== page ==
Schmorl’s nodes are herniations of the nucleus pulposus through the cartilaginous and bony endplate into the adjacent vertebra. Schmorl’s nodes are widespread and are typically seen as incidental radiographic findings.1 Rarely, Schmorl’s nodes can present acutely and symptomatically.2

In this case report, we discuss a man who presented with acute right-sided back pain and radiculopathy resulting from a tunneling Schmorl’s node. This is an unusual presentation of a Schmorl’s node, and similar cases have rarely been described in the literature.

Case report

The patient is a 63-year-old male who presented to the Emergency Department for a 4-day history of right-sided low back pain. Initially, he was evaluated via virtual telemedicine visit by his primary care provider and was prescribed a course of steroids. The steroids improved his pain, but he started experiencing intermittent numbness and tingling of his right anterior thigh with concomitant weakness of his right leg. He denied any inciting trauma or injury. He also denied weight loss, fevers, chills, bowel or bladder incontinence, a history of cancer, and IV drug use.

His physical examination was notable for 4/5 strength with the extension of his right leg, positive right-sided straight leg test, and minor gait changes to compensate for right leg weakness. The rest of his physical findings were benign. On laboratory testing, his CBC and CMP were unremarkable.

Imaging was performed with an MRI of the lumbar spine with and without contrast. The MRI (Figures 1-3) demonstrated a large L3 vertebral body inferior endplate Schmorl’s node with posterior extension through the vertebral body cortex. This Schmorl’s node extended into the ventral epidural space superiorly with severe effacement of the suitable L2-L3 subarticular recess, as well as the right L3-L4 neural foramen, impinging on the proper L3 nerve root. Additionally, there was surrounding cortical edema and enhancement, suggesting an acute Schmorl’s node.

Figure 1
Figure 1.Sagittal T2 (left) and Stir (right) images demonstrating a Schmorl’s node with disc material tunneling through the inferior L3 vertebral body and breaking through the posterior cortex into the ventral epidural space. Increased STIR signal in the adjacent cortex and disc is suggestive of edema from an acute Schmorl’s node.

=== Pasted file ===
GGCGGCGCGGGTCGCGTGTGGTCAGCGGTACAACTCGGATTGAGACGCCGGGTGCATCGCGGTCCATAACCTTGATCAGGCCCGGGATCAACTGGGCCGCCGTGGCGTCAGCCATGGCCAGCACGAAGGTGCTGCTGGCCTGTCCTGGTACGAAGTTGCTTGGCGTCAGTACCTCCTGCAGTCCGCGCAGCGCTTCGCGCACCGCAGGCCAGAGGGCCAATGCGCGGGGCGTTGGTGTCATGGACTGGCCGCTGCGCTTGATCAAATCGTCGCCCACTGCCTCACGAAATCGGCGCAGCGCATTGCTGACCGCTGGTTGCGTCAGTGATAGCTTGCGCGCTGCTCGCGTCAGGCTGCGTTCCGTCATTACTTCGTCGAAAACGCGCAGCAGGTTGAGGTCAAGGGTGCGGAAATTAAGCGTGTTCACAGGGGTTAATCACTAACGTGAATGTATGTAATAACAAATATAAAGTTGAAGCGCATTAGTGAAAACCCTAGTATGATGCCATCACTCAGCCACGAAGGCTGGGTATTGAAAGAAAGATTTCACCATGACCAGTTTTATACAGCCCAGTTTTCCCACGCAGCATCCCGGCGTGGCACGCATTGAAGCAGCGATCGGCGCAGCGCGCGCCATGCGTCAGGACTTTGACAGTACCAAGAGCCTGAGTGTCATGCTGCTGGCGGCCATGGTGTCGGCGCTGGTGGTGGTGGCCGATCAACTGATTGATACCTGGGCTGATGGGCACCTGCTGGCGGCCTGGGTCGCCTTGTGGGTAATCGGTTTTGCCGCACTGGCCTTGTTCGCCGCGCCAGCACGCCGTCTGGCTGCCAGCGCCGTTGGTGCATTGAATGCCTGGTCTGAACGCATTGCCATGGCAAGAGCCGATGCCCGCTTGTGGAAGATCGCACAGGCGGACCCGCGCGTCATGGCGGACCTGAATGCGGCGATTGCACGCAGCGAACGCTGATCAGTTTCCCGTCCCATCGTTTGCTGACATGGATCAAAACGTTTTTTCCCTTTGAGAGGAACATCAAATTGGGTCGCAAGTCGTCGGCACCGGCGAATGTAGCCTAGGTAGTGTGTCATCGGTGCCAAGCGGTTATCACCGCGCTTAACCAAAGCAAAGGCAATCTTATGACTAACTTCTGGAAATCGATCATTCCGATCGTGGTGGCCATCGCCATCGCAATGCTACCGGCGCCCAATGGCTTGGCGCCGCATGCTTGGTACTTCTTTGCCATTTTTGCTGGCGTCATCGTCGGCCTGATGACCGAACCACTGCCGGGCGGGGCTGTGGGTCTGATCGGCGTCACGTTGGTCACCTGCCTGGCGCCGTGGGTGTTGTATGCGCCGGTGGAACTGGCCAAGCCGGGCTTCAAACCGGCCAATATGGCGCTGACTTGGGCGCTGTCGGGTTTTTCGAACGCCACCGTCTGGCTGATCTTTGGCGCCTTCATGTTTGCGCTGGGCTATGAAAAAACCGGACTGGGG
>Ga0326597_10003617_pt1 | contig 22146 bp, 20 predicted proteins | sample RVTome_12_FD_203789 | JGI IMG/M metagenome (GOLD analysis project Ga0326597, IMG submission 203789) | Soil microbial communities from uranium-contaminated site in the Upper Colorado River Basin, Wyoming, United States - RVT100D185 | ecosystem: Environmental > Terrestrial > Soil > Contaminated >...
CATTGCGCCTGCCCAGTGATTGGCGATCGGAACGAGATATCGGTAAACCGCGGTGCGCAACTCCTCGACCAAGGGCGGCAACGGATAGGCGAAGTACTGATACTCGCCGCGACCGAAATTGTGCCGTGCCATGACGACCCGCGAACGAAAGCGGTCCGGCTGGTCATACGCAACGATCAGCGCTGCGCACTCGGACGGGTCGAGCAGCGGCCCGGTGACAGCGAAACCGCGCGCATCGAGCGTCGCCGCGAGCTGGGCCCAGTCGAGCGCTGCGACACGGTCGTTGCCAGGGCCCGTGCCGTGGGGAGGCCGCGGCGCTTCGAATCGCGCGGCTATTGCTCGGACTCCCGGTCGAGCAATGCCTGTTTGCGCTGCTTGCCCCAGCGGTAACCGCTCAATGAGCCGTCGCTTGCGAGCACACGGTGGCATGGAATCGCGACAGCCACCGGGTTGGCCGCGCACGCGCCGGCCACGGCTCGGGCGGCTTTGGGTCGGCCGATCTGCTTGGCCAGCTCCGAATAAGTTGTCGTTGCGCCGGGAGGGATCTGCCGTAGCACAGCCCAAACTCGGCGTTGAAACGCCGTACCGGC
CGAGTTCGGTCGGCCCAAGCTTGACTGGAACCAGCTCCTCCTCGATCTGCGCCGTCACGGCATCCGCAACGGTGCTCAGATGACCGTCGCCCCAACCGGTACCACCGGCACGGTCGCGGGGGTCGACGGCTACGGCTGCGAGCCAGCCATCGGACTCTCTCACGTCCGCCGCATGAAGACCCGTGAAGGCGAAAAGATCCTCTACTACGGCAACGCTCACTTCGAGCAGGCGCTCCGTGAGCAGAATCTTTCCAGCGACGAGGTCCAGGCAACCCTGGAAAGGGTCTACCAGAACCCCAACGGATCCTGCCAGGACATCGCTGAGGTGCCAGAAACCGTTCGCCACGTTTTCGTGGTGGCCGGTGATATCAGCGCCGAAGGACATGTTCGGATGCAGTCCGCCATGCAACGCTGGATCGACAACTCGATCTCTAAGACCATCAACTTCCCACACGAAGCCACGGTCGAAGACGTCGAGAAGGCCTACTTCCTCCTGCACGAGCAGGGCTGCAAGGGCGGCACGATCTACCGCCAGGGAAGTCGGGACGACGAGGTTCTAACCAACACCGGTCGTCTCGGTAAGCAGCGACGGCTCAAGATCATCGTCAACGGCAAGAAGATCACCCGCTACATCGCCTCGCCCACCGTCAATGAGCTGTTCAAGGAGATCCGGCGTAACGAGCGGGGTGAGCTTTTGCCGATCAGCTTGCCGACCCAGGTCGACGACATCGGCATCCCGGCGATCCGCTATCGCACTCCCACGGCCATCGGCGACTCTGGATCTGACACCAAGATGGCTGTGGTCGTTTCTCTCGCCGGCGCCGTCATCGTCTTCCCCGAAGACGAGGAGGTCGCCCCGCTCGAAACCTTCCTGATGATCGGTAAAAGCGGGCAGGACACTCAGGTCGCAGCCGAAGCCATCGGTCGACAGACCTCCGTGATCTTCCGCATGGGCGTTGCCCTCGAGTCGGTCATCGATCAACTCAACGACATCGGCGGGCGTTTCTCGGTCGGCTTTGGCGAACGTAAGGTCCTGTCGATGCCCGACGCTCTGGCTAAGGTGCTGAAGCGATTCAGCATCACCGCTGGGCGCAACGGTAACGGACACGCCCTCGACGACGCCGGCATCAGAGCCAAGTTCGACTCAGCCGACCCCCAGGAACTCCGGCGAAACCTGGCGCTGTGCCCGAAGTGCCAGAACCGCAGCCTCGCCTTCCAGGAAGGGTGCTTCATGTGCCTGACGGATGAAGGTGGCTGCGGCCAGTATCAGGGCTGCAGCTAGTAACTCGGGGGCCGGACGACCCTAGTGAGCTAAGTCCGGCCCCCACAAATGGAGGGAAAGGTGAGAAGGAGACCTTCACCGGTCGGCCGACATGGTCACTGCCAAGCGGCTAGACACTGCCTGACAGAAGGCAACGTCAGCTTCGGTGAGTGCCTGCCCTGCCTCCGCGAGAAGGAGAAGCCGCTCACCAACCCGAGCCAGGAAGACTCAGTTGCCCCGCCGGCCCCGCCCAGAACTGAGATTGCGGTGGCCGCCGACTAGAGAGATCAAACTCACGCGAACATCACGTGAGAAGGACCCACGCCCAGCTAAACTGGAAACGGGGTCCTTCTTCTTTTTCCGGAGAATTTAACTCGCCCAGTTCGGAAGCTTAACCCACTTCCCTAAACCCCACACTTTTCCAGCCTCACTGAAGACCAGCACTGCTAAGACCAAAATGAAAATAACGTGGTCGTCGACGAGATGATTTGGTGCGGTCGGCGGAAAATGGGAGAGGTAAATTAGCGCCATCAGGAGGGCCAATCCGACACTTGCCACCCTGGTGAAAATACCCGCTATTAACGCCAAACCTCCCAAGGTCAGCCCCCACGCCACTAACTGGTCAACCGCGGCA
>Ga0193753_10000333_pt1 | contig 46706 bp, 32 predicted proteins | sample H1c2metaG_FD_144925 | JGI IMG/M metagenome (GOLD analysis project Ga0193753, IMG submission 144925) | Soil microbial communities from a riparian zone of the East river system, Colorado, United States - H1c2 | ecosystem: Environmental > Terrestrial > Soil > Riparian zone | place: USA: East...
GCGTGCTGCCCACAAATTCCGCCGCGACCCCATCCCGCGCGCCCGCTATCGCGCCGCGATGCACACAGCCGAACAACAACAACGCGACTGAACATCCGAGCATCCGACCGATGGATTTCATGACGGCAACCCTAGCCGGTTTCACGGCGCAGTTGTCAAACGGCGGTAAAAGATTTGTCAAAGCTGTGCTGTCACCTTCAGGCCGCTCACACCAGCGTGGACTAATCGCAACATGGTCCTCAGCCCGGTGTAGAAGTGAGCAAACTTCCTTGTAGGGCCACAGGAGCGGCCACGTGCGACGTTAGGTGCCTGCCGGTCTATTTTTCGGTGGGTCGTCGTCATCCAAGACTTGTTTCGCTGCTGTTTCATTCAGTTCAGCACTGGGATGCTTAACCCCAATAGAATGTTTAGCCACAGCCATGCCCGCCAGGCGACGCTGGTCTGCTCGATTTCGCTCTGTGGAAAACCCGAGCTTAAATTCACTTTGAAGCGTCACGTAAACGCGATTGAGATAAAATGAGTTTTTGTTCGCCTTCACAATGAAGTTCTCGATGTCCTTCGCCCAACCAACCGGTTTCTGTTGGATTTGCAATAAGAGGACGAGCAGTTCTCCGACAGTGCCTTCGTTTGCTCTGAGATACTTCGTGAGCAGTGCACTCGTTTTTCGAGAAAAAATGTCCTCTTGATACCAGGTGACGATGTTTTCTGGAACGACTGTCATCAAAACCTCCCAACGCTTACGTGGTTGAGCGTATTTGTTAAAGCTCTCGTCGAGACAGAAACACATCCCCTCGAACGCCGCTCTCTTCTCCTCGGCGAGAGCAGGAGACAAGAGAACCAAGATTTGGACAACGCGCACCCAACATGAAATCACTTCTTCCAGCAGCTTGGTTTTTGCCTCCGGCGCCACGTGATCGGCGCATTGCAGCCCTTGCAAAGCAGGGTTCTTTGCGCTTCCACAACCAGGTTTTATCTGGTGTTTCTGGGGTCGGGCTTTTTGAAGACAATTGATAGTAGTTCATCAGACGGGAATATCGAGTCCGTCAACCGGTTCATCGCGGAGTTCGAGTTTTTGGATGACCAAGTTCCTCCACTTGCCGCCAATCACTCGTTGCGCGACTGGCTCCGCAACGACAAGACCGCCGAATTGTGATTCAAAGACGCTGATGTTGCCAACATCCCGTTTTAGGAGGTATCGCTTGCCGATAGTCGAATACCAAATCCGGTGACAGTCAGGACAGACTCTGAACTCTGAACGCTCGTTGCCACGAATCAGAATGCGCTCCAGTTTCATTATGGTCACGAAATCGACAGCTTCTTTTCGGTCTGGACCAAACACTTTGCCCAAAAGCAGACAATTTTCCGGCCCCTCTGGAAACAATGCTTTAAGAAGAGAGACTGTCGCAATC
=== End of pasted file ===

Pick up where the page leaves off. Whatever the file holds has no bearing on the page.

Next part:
Figure 2
Figure 2.Sagittal T2 images of the lumbar spine more median than previous images demonstrate a large amount of disc material in the ventral epidural space at the right L2-L3 subarticular recess.
Figure 3
Figure 3.Axial T2 images demonstrating the extruded disc material in the completely effaced right subarticular recess. The right L3 nerve root (not shown) is compressed.

The patient was discharged from the Emergency Department in stable condition and treated conservatively with acetaminophen and ibuprofen, intermittent ice and heat, and stretching exercises. He later returned home to be managed by his primary care provider.


Schmorl’s nodes are prevalent incidental findings. Through postmortem studies, it has been estimated that greater than 70% of the population has Schmorl’s nodes.1 There is a male predominance in those affected, but the frequency of occurrence is similar in all ages.2

The pathophysiology behind the development of Schmorl’s nodes is still unclear. However, it has been hypothesized that these lesions may be related to intrinsic factors within the vertebral endplate, such as abnormal vascular development, ischemic necrosis, and ossification gaps. Other potential causes include direct trauma to vertebrae, intervertebral disc degeneration, and metabolic, neoplastic, and infectious processes. Regardless of the etiology, most Schmorl’s nodes are asymptomatic and found incidentally on imaging.3 Schmorl’s nodes appear on imaging as small, nodular, radiolucent lesions, often with a thin rim of sclerosis. These lesions are best seen on CT or MRI, but approximately one-third can also be seen on plain radiograph. On MRI, these lesions have T1 and T2 signal intensity similar to that of the intervertebral disc.1 Rarely, Schmorl’s nodes present acutely. In these cases, T1-hypointense and T2-hyperintense signals in the adjacent cortex indicate the presence of inflammation and edema.1,4 Acute Schmorl’s nodes may also peripherally enhance with gadolinium administration suggesting neovascularization. It is thought that this inflammation and vascularization, along with signaling from nociceptors in the vertebral endplate and disk annulus, are the cause of pain in acutely presenting Schmorl’s nodes.1 In the present case, the epidural extension of the Schmorl’s node also resulted in impingement of the L3 nerve root causing this patient’s anterior thigh numbness and tingling.

After diagnosis, a Schmorl’s node treatment is typically conservative in both asymptomatic and symptomatic cases.1,2 If conventional treatment fails, there is a wide range of treatment options available, including vertebroplasty, surgical removal of disk material, TNF-a inhibition, and neural blockade.2


In summary, we have presented a rare case of acute back pain with radiculopathy caused by a Schmorl’s node that violated the posterior vertebral body cortex. Although rare, Schmorl’s nodes can cause acute back pain and, even less commonly, radiculopathy.5,6 The imaging modality of choice for the diagnosis of a Schmorl’s node is MRI, as it has a more remarkable ability to detect edema, neovascularization, and in this case, extruded disc material.1 In both asymptomatic and symptomatic patients, the mainstay of treatment for Schmorl’s nodes is conservative therapy. Surgical removal of disc material has been successful in persistent radiculopathy from compression by a tunneling Schmorl’s node.1,2